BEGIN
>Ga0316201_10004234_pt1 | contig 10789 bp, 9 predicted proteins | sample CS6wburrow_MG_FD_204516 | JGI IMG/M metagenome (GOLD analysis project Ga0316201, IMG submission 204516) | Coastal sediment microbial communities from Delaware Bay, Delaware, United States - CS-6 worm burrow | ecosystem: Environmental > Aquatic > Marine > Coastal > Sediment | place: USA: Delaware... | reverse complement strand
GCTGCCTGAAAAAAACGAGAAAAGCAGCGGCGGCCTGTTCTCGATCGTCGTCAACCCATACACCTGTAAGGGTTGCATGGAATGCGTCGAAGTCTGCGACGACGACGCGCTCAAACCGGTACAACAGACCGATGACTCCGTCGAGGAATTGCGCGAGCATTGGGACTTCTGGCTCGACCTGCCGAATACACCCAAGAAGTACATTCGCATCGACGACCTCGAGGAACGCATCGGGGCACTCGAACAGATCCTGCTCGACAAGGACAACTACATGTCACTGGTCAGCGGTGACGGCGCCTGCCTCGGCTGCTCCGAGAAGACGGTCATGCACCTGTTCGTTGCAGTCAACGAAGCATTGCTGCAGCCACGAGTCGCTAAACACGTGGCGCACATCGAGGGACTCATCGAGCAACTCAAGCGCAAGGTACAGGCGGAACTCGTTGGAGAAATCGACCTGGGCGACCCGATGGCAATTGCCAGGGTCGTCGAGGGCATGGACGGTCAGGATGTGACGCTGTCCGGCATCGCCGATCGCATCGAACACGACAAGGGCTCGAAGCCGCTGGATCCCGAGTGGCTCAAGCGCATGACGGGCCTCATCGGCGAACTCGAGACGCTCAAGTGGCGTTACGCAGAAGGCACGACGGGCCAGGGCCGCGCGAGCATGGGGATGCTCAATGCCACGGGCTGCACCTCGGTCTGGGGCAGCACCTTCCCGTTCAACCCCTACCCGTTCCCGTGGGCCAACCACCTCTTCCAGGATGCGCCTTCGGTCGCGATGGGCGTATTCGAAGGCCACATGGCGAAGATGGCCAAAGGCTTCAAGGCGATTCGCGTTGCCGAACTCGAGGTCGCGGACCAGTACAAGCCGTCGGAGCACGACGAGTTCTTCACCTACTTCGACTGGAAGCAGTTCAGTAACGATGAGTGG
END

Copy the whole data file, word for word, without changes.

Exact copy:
>Ga0316201_10004234_pt1 | contig 10789 bp, 9 predicted proteins | sample CS6wburrow_MG_FD_204516 | JGI IMG/M metagenome (GOLD analysis project Ga0316201, IMG submission 204516) | Coastal sediment microbial communities from Delaware Bay, Delaware, United States - CS-6 worm burrow | ecosystem: Environmental > Aquatic > Marine > Coastal > Sediment | place: USA: Delaware... | reverse complement strand
GCTGCCTGAAAAAAACGAGAAAAGCAGCGGCGGCCTGTTCTCGATCGTCGTCAACCCATACACCTGTAAGGGTTGCATGGAATGCGTCGAAGTCTGCGACGACGACGCGCTCAAACCGGTACAACAGACCGATGACTCCGTCGAGGAATTGCGCGAGCATTGGGACTTCTGGCTCGACCTGCCGAATACACCCAAGAAGTACATTCGCATCGACGACCTCGAGGAACGCATCGGGGCACTCGAACAGATCCTGCTCGACAAGGACAACTACATGTCACTGGTCAGCGGTGACGGCGCCTGCCTCGGCTGCTCCGAGAAGACGGTCATGCACCTGTTCGTTGCAGTCAACGAAGCATTGCTGCAGCCACGAGTCGCTAAACACGTGGCGCACATCGAGGGACTCATCGAGCAACTCAAGCGCAAGGTACAGGCGGAACTCGTTGGAGAAATCGACCTGGGCGACCCGATGGCAATTGCCAGGGTCGTCGAGGGCATGGACGGTCAGGATGTGACGCTGTCCGGCATCGCCGATCGCATCGAACACGACAAGGGCTCGAAGCCGCTGGATCCCGAGTGGCTCAAGCGCATGACGGGCCTCATCGGCGAACTCGAGACGCTCAAGTGGCGTTACGCAGAAGGCACGACGGGCCAGGGCCGCGCGAGCATGGGGATGCTCAATGCCACGGGCTGCACCTCGGTCTGGGGCAGCACCTTCCCGTTCAACCCCTACCCGTTCCCGTGGGCCAACCACCTCTTCCAGGATGCGCCTTCGGTCGCGATGGGCGTATTCGAAGGCCACATGGCGAAGATGGCCAAAGGCTTCAAGGCGATTCGCGTTGCCGAACTCGAGGTCGCGGACCAGTACAAGCCGTCGGAGCACGACGAGTTCTTCACCTACTTCGACTGGAAGCAGTTCAGTAACGATGAGTGG